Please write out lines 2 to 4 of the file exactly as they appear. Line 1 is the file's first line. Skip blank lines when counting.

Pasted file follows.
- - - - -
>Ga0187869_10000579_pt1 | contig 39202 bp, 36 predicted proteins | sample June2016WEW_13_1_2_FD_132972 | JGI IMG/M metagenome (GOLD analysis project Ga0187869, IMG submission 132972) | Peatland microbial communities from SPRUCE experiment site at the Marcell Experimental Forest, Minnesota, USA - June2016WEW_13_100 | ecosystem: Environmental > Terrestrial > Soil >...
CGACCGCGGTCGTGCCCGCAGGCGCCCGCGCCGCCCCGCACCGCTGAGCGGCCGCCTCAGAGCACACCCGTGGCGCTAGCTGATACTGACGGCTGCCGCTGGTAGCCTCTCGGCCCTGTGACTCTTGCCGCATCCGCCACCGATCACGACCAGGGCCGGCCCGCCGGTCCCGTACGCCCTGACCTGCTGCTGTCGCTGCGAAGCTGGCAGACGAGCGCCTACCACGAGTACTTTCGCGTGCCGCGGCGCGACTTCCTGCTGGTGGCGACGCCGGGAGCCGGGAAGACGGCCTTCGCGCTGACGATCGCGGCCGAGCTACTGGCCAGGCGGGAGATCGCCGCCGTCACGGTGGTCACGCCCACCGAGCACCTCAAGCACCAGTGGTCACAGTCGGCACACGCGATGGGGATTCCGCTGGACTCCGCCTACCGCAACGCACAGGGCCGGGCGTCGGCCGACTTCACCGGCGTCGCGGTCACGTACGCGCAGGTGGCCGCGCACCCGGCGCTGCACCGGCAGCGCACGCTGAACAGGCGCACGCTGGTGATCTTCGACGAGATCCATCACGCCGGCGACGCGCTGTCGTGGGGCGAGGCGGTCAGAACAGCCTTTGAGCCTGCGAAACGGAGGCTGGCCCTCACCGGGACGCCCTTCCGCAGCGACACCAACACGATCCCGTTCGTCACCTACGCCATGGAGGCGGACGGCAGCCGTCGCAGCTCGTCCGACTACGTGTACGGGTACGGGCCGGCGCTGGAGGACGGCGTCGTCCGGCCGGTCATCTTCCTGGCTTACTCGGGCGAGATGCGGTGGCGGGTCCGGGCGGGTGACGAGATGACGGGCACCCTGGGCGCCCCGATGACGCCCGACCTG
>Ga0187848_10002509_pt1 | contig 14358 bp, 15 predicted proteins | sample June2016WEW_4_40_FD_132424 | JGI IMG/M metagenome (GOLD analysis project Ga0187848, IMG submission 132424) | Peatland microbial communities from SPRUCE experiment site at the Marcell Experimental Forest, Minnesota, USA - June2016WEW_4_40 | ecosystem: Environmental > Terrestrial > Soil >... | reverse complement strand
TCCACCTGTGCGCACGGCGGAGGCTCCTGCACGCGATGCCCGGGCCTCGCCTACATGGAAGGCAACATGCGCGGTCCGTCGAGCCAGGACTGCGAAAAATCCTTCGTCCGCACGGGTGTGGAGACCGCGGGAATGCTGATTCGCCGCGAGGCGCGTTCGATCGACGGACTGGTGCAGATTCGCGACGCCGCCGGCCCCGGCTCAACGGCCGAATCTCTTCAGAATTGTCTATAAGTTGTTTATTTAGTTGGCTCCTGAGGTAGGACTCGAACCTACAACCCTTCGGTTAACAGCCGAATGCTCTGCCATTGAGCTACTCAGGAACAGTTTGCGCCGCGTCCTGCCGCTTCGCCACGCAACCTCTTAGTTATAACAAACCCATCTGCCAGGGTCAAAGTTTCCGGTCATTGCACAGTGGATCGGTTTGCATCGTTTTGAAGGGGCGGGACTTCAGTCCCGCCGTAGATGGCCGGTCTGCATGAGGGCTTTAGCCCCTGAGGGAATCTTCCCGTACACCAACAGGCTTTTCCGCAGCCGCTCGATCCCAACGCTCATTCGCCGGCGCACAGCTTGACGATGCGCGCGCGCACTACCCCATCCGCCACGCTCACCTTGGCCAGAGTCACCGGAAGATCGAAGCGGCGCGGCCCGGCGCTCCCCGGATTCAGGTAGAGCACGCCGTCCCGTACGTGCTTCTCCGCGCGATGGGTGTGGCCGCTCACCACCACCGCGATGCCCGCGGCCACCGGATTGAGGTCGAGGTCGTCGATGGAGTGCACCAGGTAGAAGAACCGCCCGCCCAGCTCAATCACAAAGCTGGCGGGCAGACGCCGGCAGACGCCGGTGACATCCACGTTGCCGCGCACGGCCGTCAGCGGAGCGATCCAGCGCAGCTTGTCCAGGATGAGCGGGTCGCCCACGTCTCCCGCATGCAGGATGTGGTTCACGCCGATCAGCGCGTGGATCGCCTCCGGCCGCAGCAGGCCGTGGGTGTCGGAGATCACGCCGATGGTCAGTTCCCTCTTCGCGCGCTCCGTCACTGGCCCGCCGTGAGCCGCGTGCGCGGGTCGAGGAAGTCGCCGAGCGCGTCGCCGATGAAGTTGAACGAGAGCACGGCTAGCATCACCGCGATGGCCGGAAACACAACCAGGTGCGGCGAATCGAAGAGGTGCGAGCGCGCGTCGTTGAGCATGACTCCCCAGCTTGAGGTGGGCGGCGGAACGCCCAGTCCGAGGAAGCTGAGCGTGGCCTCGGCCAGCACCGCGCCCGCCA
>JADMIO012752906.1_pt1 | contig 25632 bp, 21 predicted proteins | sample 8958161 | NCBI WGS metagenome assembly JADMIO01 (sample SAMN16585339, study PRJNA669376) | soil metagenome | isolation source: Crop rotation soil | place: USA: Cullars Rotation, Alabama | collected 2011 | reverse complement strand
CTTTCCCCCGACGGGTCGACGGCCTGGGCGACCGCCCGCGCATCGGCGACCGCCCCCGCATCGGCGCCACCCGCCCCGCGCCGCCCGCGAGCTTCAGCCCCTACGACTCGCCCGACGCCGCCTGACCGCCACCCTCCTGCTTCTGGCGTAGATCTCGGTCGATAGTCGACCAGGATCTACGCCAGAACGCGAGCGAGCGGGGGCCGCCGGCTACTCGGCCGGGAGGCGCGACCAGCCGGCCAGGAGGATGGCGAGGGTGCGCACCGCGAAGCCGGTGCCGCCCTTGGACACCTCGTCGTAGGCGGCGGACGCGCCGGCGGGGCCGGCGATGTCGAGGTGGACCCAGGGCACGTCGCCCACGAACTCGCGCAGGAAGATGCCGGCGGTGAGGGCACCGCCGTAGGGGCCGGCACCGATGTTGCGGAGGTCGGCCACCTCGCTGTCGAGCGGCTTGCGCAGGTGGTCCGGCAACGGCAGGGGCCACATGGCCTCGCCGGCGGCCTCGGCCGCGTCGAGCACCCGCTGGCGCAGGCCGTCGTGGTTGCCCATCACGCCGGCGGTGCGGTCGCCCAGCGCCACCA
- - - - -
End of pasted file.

CGACCGCGGTCGTGCCCGCAGGCGCCCGCGCCGCCCCGCACCGCTGAGCGGCCGCCTCAGAGCACACCCGTGGCGCTAGCTGATACTGACGGCTGCCGCTGGTAGCCTCTCGGCCCTGTGACTCTTGCCGCATCCGCCACCGATCACGACCAGGGCCGGCCCGCCGGTCCCGTACGCCCTGACCTGCTGCTGTCGCTGCGAAGCTGGCAGACGAGCGCCTACCACGAGTACTTTCGCGTGCCGCGGCGCGACTTCCTGCTGGTGGCGACGCCGGGAGCCGGGAAGACGGCCTTCGCGCTGACGATCGCGGCCGAGCTACTGGCCAGGCGGGAGATCGCCGCCGTCACGGTGGTCACGCCCACCGAGCACCTCAAGCACCAGTGGTCACAGTCGGCACACGCGATGGGGATTCCGCTGGACTCCGCCTACCGCAACGCACAGGGCCGGGCGTCGGCCGACTTCACCGGCGTCGCGGTCACGTACGCGCAGGTGGCCGCGCACCCGGCGCTGCACCGGCAGCGCACGCTGAACAGGCGCACGCTGGTGATCTTCGACGAGATCCATCACGCCGGCGACGCGCTGTCGTGGGGCGAGGCGGTCAGAACAGCCTTTGAGCCTGCGAAACGGAGGCTGGCCCTCACCGGGACGCCCTTCCGCAGCGACACCAACACGATCCCGTTCGTCACCTACGCCATGGAGGCGGACGGCAGCCGTCGCAGCTCGTCCGACTACGTGTACGGGTACGGGCCGGCGCTGGAGGACGGCGTCGTCCGGCCGGTCATCTTCCTGGCTTACTCGGGCGAGATGCGGTGGCGGGTCCGGGCGGGTGACGAGATGACGGGCACCCTGGGCGCCCCGATGACGCCCGACCTG
>Ga0187848_10002509_pt1 | contig 14358 bp, 15 predicted proteins | sample June2016WEW_4_40_FD_132424 | JGI IMG/M metagenome (GOLD analysis project Ga0187848, IMG submission 132424) | Peatland microbial communities from SPRUCE experiment site at the Marcell Experimental Forest, Minnesota, USA - June2016WEW_4_40 | ecosystem: Environmental > Terrestrial > Soil >... | reverse complement strand
TCCACCTGTGCGCACGGCGGAGGCTCCTGCACGCGATGCCCGGGCCTCGCCTACATGGAAGGCAACATGCGCGGTCCGTCGAGCCAGGACTGCGAAAAATCCTTCGTCCGCACGGGTGTGGAGACCGCGGGAATGCTGATTCGCCGCGAGGCGCGTTCGATCGACGGACTGGTGCAGATTCGCGACGCCGCCGGCCCCGGCTCAACGGCCGAATCTCTTCAGAATTGTCTATAAGTTGTTTATTTAGTTGGCTCCTGAGGTAGGACTCGAACCTACAACCCTTCGGTTAACAGCCGAATGCTCTGCCATTGAGCTACTCAGGAACAGTTTGCGCCGCGTCCTGCCGCTTCGCCACGCAACCTCTTAGTTATAACAAACCCATCTGCCAGGGTCAAAGTTTCCGGTCATTGCACAGTGGATCGGTTTGCATCGTTTTGAAGGGGCGGGACTTCAGTCCCGCCGTAGATGGCCGGTCTGCATGAGGGCTTTAGCCCCTGAGGGAATCTTCCCGTACACCAACAGGCTTTTCCGCAGCCGCTCGATCCCAACGCTCATTCGCCGGCGCACAGCTTGACGATGCGCGCGCGCACTACCCCATCCGCCACGCTCACCTTGGCCAGAGTCACCGGAAGATCGAAGCGGCGCGGCCCGGCGCTCCCCGGATTCAGGTAGAGCACGCCGTCCCGTACGTGCTTCTCCGCGCGATGGGTGTGGCCGCTCACCACCACCGCGATGCCCGCGGCCACCGGATTGAGGTCGAGGTCGTCGATGGAGTGCACCAGGTAGAAGAACCGCCCGCCCAGCTCAATCACAAAGCTGGCGGGCAGACGCCGGCAGACGCCGGTGACATCCACGTTGCCGCGCACGGCCGTCAGCGGAGCGATCCAGCGCAGCTTGTCCAGGATGAGCGGGTCGCCCACGTCTCCCGCATGCAGGATGTGGTTCACGCCGATCAGCGCGTGGATCGCCTCCGGCCGCAGCAGGCCGTGGGTGTCGGAGATCACGCCGATGGTCAGTTCCCTCTTCGCGCGCTCCGTCACTGGCCCGCCGTGAGCCGCGTGCGCGGGTCGAGGAAGTCGCCGAGCGCGTCGCCGATGAAGTTGAACGAGAGCACGGCTAGCATCACCGCGATGGCCGGAAACACAACCAGGTGCGGCGAATCGAAGAGGTGCGAGCGCGCGTCGTTGAGCATGACTCCCCAGCTTGAGGTGGGCGGCGGAACGCCCAGTCCGAGGAAGCTGAGCGTGGCCTCGGCCAGCACCGCGCCCGCCA